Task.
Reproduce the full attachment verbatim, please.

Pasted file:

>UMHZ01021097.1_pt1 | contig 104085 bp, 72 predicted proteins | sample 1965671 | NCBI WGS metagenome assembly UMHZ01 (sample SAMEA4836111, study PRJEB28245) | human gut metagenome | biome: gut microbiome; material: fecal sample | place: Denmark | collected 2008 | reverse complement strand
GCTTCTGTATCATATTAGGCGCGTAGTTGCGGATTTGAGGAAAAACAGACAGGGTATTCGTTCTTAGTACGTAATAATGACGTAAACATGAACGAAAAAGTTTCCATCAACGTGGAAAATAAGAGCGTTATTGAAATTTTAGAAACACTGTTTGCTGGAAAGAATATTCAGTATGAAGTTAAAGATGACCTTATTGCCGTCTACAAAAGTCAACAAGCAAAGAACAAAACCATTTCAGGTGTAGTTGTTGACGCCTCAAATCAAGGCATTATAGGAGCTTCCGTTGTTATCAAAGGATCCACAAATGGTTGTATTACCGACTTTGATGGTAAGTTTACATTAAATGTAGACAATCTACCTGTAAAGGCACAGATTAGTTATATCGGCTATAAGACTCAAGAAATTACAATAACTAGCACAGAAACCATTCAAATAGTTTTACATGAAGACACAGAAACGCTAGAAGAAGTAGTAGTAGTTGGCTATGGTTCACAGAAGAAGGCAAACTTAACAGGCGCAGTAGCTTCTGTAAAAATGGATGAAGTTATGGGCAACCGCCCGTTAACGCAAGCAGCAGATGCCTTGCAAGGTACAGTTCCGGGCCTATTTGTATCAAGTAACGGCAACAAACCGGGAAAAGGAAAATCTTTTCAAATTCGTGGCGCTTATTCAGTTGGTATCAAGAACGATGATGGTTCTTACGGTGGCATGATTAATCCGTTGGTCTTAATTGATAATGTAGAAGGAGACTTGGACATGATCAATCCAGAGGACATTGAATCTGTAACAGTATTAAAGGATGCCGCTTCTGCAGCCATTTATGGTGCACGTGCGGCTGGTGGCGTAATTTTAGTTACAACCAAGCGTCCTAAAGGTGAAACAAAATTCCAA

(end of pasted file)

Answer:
>UMHZ01021097.1_pt1 | contig 104085 bp, 72 predicted proteins | sample 1965671 | NCBI WGS metagenome assembly UMHZ01 (sample SAMEA4836111, study PRJEB28245) | human gut metagenome | biome: gut microbiome; material: fecal sample | place: Denmark | collected 2008 | reverse complement strand
GCTTCTGTATCATATTAGGCGCGTAGTTGCGGATTTGAGGAAAAACAGACAGGGTATTCGTTCTTAGTACGTAATAATGACGTAAACATGAACGAAAAAGTTTCCATCAACGTGGAAAATAAGAGCGTTATTGAAATTTTAGAAACACTGTTTGCTGGAAAGAATATTCAGTATGAAGTTAAAGATGACCTTATTGCCGTCTACAAAAGTCAACAAGCAAAGAACAAAACCATTTCAGGTGTAGTTGTTGACGCCTCAAATCAAGGCATTATAGGAGCTTCCGTTGTTATCAAAGGATCCACAAATGGTTGTATTACCGACTTTGATGGTAAGTTTACATTAAATGTAGACAATCTACCTGTAAAGGCACAGATTAGTTATATCGGCTATAAGACTCAAGAAATTACAATAACTAGCACAGAAACCATTCAAATAGTTTTACATGAAGACACAGAAACGCTAGAAGAAGTAGTAGTAGTTGGCTATGGTTCACAGAAGAAGGCAAACTTAACAGGCGCAGTAGCTTCTGTAAAAATGGATGAAGTTATGGGCAACCGCCCGTTAACGCAAGCAGCAGATGCCTTGCAAGGTACAGTTCCGGGCCTATTTGTATCAAGTAACGGCAACAAACCGGGAAAAGGAAAATCTTTTCAAATTCGTGGCGCTTATTCAGTTGGTATCAAGAACGATGATGGTTCTTACGGTGGCATGATTAATCCGTTGGTCTTAATTGATAATGTAGAAGGAGACTTGGACATGATCAATCCAGAGGACATTGAATCTGTAACAGTATTAAAGGATGCCGCTTCTGCAGCCATTTATGGTGCACGTGCGGCTGGTGGCGTAATTTTAGTTACAACCAAGCGTCCTAAAGGTGAAACAAAATTCCAA